Can plant-based therapies be personalised?

Can plant-based medicine be personalised?

Plant-based medicine formulations on prescription are just as varied as the delivery methods by which such medicines can be administered. Generally, botanical medicines are infamous in their difficulty to wrangle into the traditional model of standardised conventional medicine and randomised placebo control trials. 

While challenges in terms of standardisation of active constituents have largely been overcome in the pursuit of pharmaceutical-grade  formulations, variation and concentration of chemical compounds presents a challenge for doctors in terms of discerning the most appropriate dose for patients.


The age of personalised medicine

Personalised medicine is an approach that moves away from a one-size-fits-all healthcare model, towards a system that earnestly looks at the individual, their particular needs, genetics, environmental factors and the manifestation of symptoms.

With so many different cannabinoids and the ability to vary their presence in formulations, this type of plant-based medicine may be able to be personalised to the symptom needs of the patient, if a doctor deems them eligible for this therapy option.


How does your doctor know what’s the right plant-based medicine dose? 

The number one guideline followed by doctors that is widely agreed upon with plant-based medicine is “start low, go slow” – in medical jargon, this is called titration. Particularly in relation to medicines containing the psychoactive compound, adverse effects can be experienced if patients are placed on too high a dose, too early in their treatment plan. 

While adverse effects from the the non-psychoactive  medications may present as relatively mild – drowsiness, dry mouth, increased appetite, nausea – it is still important to avoid the occurrence of these through proper titration. And of course, there is always the risk of unwanted side-effects if taken in conjunction with other medications.


Doctors need to find the appropriate plant-based medicine dose

There are a number of online blackmarket sellers of plant-based medicine, but this is a buy-at-your-own-risk scenario, as you can’t guarantee the pharmaceutical purity or consistency of dosage. It is advised to be prescribed and monitored by a healthcare professional, particularly if you have a serious or complex condition.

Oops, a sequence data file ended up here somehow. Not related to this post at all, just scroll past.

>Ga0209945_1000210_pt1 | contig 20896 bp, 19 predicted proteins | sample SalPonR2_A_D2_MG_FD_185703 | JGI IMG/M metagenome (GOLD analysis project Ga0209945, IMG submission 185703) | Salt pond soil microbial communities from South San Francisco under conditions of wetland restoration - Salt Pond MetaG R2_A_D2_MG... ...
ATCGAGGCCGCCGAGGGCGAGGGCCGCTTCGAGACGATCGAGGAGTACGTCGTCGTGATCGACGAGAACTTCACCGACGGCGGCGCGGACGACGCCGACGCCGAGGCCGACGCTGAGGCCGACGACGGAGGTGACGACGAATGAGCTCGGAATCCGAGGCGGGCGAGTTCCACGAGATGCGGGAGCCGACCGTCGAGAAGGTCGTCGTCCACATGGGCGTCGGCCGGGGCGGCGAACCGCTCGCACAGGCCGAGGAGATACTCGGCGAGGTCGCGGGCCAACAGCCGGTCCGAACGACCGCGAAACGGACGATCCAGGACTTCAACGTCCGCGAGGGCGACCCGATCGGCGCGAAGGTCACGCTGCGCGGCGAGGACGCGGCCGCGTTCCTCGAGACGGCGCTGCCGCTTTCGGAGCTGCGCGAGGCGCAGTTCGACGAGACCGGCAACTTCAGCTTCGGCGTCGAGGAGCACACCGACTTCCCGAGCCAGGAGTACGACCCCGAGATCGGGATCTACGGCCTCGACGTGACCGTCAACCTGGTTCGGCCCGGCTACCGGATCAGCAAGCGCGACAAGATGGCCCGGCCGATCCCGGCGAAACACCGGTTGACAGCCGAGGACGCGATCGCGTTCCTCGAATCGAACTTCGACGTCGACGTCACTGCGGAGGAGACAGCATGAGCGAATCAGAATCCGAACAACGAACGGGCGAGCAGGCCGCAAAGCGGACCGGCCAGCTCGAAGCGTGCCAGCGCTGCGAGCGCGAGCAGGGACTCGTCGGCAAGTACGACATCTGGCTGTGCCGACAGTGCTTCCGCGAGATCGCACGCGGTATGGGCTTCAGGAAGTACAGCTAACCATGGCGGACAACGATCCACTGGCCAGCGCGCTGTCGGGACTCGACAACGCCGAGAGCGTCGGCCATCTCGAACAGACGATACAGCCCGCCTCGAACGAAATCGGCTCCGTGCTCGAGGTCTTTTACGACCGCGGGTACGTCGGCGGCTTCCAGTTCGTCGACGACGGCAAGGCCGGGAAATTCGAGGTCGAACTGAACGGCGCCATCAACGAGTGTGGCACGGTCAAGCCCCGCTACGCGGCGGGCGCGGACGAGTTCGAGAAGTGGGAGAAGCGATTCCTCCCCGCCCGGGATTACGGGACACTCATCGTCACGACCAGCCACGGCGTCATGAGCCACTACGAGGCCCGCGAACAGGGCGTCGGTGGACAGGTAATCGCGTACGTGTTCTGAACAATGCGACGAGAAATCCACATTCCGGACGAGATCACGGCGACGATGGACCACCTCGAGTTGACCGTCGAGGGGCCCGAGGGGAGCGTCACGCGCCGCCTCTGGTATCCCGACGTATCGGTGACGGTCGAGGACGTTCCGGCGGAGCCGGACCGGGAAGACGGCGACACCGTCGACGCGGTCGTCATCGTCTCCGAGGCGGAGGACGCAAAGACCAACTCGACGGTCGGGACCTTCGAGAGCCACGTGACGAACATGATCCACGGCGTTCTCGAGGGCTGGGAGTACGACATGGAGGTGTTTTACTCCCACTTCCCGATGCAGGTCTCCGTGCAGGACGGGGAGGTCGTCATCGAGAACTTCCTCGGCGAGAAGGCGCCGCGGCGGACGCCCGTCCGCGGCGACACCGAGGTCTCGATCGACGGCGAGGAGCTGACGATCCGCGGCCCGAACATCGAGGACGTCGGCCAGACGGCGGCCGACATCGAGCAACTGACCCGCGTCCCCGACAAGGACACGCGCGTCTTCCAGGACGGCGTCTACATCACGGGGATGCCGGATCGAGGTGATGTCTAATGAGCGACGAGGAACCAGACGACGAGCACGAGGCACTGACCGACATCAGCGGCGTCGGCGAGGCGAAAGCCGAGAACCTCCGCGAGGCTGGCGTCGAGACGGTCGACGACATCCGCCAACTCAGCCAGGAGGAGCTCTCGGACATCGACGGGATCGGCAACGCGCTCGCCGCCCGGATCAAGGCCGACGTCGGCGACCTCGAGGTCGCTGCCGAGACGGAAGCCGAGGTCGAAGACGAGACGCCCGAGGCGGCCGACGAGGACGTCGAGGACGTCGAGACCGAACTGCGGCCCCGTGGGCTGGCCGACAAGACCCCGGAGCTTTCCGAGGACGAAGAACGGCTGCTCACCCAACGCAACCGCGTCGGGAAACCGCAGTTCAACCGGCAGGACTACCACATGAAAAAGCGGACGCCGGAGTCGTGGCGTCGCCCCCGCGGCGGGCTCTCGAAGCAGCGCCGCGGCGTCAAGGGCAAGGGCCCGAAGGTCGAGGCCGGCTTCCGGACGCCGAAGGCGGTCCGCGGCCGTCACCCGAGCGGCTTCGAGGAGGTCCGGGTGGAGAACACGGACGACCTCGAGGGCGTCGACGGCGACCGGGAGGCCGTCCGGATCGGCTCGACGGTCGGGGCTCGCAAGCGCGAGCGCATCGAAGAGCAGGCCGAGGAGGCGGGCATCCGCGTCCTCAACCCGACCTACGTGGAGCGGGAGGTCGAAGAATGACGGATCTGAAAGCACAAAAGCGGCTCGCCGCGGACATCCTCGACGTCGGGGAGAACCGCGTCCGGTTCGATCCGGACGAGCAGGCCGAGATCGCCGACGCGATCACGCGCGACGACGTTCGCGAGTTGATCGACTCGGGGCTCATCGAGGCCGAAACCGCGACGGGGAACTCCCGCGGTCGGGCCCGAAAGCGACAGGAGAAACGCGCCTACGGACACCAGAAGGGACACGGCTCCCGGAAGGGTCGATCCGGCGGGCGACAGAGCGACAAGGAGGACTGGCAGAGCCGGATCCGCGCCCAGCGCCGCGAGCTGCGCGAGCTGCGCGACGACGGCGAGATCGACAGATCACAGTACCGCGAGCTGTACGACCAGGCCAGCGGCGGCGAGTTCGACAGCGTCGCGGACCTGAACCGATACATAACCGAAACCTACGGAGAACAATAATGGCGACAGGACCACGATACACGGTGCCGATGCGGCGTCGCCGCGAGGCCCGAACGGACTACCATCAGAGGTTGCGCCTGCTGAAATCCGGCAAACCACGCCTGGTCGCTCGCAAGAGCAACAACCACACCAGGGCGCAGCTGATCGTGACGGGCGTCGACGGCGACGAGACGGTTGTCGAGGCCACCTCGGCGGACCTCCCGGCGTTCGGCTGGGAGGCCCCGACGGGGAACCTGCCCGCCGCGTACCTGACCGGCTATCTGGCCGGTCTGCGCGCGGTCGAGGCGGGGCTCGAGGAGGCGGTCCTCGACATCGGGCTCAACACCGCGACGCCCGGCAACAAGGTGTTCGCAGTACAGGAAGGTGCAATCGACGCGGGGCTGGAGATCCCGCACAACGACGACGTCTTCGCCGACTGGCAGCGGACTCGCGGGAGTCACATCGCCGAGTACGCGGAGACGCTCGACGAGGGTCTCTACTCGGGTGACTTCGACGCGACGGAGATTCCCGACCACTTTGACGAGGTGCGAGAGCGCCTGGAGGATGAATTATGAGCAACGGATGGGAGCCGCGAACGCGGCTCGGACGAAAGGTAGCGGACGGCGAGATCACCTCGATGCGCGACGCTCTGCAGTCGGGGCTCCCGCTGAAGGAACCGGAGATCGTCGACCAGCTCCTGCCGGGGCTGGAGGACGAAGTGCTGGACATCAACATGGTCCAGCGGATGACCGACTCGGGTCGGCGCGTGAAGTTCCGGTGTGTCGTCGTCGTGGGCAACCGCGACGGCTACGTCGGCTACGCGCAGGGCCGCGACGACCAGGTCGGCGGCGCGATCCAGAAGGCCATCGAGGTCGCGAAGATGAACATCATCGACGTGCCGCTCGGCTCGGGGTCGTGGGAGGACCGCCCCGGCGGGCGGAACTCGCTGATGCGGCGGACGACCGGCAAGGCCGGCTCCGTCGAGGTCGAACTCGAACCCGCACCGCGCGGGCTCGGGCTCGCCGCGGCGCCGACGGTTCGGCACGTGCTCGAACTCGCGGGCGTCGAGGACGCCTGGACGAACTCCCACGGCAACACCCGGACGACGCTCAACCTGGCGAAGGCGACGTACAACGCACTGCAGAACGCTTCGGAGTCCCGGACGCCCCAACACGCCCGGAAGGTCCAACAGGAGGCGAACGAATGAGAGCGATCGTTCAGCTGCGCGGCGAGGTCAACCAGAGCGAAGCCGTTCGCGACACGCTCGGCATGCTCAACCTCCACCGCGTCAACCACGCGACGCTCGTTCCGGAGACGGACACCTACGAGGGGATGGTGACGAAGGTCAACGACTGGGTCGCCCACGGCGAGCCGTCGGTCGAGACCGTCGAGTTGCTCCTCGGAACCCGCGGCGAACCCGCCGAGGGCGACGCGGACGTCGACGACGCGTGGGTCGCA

As with all medical treatments, the goal is to achieve the greatest alleviation of symptoms with the least amount of dose – therefore hopefully avoiding any adverse effects whilst addressing the potential for building tolerance to the medication. While many patients will not experience therapeutic benefit, regardless of the dose or formulation, if such therapeutic benefit is achieved, this is termed “optimum dose” and is maintained unless symptoms change or the healthcare professional deems the dose should be modified.

Dose optimisation is assessed through preclinical, phase I and II clinical trials and provides physicians with a solid foundation for dosing ranges for a given symptom. Yet with a plant-based medicine, nothing can replace real-world experience. Observing individual patients reactions and applying the tenets of personalised medicines, in conjunction with research-based practice is likely to lead to the better understanding in dosing cannabinoid medicines.

Some of the key factors that play into dosing are the patient’s age, weight and the symptom or condition being addressed. Dosing considerations for children, for example, are very different from an adult.

Comparison of cannabinoids 

Firstly, whatever the dose or formulation, many patients will experience no symptom relief at all with plant-based medicine.

However, research so far suggests that, for some patients, higher doses of one cannabinoid may be correlated with increased pain relief. However some other research has shown this cannabinoid, in smaller quantities, has the same effect when combined with another cannabinoid. 

It should be noted that, for one cannabinoid in particular, there is deemed a limit for most patients before adverse effects are observed – unless titration is carefully managed.

When combined with equivalent quantities of another cannabinoid that is considered non-intoxicating, some research indicates such formulations to have an effect on pain with a lower dose in a 1:1 ration. So dosing is dependent on the cannabinoids within the medication, and comes down to how and when a patient responds. 


What is the Entourage Effect?

Due to the synergism of cannabinoids known as the Entourage Effect, plant-based medicines with a broad spectrum of cannabinoids can exhibit more effect at lower doses than isolated cannabinoids at higher doses.

The therapeutic dose varies greatly given the specific symptoms or disease being targeted. While plant-based medicine may not be suitable or effective for many patients, if it is prescribed, it is of utmost importance that dosing is tailored to the individual patient presentation and modified as required in the long term.

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